Obama says consequences of failure can be catastrophic.

Obama says consequences of failure can be catastrophic.

Obama says consequences of failure can be catastrophic.

Chairman of the Joint Chiefs of Staff Adm. Michael Mullen, left, talks with CIA Director Leon Panetta as they leave the White House after a national security team meeting with President Barack Obama on Tuesday. AP Photo

"Just as al Qaeda and its allies are constantly evolving and adapting their efforts to strike us, we have to constantly adapt and evolve to defeat them, because, as we saw on Christmas, the margin for error is slim, and the consequences of failure can be catastrophic," Obama said in a statement after meeting his top intelligence and national security aides on Tuesday.

Obama had convened a Situation Room meeting in the aftermath of the failed Al Qaeda attempt to blow up a US plane on December 25.

"As these violent extremists pursue new havens, we intend to target al Qaeda wherever they take root, forging new partnerships to deny them sanctuary, as we are doing currently with the government in Yemen," Obama said.

"As our adversaries seek new recruits, we'll constantly review and rapidly update our intelligence and our institutions.

As they refine tactics, we'll enhance our defenses, including smarter screening and security at airports, and investing in the technologies that might have detected the kind of explosives used on Christmas," he said.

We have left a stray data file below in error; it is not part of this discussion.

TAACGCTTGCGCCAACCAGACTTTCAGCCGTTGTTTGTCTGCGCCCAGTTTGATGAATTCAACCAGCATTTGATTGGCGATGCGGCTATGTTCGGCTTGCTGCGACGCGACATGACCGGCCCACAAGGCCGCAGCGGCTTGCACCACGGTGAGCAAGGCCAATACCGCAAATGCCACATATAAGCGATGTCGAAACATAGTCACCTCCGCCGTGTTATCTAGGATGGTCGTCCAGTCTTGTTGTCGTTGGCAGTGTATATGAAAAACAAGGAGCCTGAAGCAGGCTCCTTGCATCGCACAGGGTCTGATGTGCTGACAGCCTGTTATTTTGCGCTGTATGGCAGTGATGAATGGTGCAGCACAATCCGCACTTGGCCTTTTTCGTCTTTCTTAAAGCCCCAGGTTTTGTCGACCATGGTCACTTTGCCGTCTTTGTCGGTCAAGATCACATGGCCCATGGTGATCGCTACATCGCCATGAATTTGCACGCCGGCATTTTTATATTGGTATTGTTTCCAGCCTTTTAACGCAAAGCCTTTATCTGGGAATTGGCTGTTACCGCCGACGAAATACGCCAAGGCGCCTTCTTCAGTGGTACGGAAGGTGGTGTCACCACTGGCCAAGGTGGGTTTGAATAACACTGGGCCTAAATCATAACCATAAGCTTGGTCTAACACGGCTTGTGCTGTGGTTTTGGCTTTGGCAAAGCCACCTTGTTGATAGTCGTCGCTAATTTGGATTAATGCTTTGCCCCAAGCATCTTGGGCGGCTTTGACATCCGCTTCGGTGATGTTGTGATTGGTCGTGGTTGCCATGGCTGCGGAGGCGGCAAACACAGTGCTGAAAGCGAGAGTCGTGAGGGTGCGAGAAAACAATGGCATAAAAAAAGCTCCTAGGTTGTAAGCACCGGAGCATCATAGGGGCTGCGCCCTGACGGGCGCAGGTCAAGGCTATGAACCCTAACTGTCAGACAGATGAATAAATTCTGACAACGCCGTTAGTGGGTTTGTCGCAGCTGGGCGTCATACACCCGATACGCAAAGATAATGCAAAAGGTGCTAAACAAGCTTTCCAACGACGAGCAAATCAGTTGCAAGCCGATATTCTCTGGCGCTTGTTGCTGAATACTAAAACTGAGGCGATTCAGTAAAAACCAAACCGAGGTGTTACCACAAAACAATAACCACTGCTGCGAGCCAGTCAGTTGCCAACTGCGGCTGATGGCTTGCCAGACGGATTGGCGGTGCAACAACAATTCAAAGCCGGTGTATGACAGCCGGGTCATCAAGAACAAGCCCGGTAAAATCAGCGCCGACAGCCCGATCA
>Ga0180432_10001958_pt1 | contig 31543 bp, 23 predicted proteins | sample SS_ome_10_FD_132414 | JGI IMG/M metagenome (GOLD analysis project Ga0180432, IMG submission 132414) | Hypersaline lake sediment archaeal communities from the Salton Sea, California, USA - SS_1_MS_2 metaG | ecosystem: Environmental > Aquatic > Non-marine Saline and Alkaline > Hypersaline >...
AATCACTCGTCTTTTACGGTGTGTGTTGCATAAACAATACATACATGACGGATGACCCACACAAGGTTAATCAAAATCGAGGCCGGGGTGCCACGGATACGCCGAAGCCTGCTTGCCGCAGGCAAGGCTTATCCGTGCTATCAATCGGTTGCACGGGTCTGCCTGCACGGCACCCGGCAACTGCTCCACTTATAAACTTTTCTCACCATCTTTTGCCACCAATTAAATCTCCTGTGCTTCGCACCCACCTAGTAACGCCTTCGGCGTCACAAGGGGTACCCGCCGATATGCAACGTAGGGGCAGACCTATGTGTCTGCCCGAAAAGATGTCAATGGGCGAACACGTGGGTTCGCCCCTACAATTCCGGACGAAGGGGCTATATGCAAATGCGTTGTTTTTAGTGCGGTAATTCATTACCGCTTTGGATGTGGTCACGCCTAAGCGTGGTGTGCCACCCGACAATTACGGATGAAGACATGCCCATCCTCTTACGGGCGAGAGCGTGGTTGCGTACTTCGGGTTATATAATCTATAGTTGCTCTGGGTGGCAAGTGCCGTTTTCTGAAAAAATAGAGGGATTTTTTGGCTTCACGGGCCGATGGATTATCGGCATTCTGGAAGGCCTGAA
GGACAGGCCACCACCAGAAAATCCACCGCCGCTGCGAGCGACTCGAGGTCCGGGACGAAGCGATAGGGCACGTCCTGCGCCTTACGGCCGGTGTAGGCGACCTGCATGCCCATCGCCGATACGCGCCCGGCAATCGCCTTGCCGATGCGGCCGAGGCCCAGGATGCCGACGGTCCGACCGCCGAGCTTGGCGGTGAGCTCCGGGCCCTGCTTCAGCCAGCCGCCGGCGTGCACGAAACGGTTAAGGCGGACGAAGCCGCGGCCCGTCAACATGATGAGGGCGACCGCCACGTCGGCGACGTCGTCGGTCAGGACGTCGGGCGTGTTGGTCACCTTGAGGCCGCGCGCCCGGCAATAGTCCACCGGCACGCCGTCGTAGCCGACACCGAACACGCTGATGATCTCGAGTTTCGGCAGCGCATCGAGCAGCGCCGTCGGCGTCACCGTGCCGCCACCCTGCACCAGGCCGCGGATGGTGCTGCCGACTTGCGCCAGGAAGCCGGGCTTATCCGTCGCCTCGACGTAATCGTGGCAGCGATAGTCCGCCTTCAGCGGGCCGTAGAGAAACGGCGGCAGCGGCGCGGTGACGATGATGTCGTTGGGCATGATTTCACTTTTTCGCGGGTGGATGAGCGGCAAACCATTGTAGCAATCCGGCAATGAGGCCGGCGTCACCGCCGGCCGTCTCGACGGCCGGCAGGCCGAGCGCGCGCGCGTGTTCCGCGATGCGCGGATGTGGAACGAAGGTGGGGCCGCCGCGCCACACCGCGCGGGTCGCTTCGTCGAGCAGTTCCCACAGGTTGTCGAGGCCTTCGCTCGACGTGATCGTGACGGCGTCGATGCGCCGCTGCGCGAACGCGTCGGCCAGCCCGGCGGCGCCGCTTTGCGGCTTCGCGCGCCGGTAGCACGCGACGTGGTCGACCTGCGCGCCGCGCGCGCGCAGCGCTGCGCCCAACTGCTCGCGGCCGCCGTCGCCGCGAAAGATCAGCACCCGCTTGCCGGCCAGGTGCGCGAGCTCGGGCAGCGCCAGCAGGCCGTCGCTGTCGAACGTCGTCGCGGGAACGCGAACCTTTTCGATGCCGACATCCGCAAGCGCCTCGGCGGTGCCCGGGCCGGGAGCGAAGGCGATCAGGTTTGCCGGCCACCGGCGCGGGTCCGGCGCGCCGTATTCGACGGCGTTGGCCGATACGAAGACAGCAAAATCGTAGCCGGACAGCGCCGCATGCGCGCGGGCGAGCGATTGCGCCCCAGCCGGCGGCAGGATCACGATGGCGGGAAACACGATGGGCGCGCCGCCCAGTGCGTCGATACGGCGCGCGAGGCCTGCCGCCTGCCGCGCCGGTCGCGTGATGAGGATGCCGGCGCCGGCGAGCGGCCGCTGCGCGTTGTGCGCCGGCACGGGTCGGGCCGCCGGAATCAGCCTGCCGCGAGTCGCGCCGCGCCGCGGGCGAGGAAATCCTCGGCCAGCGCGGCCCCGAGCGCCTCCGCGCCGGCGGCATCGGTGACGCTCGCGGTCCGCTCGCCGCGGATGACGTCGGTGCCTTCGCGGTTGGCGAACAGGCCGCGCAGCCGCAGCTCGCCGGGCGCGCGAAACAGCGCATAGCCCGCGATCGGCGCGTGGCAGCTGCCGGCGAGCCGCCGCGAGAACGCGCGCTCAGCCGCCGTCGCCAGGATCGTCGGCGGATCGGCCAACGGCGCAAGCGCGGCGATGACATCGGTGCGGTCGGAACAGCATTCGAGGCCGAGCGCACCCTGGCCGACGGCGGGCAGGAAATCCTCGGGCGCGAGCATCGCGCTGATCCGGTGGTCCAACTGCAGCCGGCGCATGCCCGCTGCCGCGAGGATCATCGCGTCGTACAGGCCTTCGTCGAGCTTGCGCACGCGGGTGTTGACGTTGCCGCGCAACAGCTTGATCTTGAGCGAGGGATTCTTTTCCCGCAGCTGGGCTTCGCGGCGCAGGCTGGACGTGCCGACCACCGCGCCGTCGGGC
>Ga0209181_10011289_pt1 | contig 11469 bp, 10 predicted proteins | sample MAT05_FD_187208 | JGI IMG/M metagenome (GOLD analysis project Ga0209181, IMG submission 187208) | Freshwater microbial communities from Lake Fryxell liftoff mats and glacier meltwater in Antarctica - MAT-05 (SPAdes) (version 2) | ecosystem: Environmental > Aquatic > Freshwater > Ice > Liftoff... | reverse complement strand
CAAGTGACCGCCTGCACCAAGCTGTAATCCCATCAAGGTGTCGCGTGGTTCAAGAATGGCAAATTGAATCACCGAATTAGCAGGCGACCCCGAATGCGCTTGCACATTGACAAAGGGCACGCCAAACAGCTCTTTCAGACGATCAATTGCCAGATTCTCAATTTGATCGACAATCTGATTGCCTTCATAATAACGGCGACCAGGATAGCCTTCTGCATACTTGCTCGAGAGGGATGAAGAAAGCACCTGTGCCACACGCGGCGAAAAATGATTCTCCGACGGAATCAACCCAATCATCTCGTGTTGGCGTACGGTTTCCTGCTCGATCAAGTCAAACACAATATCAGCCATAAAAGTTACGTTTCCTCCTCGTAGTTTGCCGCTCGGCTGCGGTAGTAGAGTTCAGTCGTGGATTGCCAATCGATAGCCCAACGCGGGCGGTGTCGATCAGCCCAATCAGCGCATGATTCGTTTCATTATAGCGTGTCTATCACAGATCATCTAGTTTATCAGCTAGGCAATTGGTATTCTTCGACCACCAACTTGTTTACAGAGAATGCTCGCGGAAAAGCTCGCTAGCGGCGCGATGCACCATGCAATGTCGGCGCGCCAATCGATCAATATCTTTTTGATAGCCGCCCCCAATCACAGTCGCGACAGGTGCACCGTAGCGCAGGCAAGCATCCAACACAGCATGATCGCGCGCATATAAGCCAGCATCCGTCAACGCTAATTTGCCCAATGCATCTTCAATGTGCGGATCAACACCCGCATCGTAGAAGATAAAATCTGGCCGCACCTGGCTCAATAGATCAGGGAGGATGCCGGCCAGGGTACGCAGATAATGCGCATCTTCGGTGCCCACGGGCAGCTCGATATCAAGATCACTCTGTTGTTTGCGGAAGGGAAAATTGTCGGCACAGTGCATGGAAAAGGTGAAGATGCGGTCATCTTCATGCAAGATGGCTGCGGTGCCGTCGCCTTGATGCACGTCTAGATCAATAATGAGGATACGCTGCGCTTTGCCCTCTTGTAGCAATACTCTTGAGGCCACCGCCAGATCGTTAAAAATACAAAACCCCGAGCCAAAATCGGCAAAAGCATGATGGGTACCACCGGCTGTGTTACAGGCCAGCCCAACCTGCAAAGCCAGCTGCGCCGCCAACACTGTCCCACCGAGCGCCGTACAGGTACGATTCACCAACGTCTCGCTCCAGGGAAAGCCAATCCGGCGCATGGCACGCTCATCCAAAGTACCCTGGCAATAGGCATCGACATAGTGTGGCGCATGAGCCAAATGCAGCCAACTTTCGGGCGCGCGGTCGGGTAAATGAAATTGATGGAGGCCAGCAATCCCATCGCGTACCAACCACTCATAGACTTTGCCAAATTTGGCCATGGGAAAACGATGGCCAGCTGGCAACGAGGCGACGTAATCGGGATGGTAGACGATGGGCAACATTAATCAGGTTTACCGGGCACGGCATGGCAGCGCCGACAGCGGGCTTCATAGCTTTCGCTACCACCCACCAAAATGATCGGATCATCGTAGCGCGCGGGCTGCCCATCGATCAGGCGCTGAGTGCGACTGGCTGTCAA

"In short, we need our intelligence, homeland security and law-enforcement systems, and the people in them, to be accountable and to work as intended, collecting, sharing, integrating, analysing and acting on intelligence as quickly and effectively as possible to save innocent lives, not just most of the time, but all of the time," Obama said.

"That's what the American people deserve. As president, that's exactly what I will demand," he said.

Referring to the Christmas Day plot, Obama said Al Qaeda and its extremist allies will stop at nothing in their efforts to kill Americans.

"We are determined not only to thwart those plans but to disrupt, dismantle and defeat their networks once and for all. Indeed over the past year, we have taken the fight to Al Qaeda and its allies wherever they plot and train, be it in Afghanistan and Pakistan, in Yemen and Somalia, or in other countries around the world," he said.

"Here at home our intelligence, homeland security and law enforcement agencies have worked together with considerable success, gathering intelligence, stitching it together, and making arrests from Denver to Texas, from Illinois to New York, disrupting plots and saving American lives," he said.

These successes, he noted, have not come without a price, as seen last week in the loss of our courageous CIA officers in Afghanistan.
"But when a suspected terrorist is able to board a plane with explosives on Christmas Day, the system has failed in a potentially disastrous way," he said.
"It's my responsibility to find out why and to correct that failure so that we can prevent such attacks in the future," Obama said.

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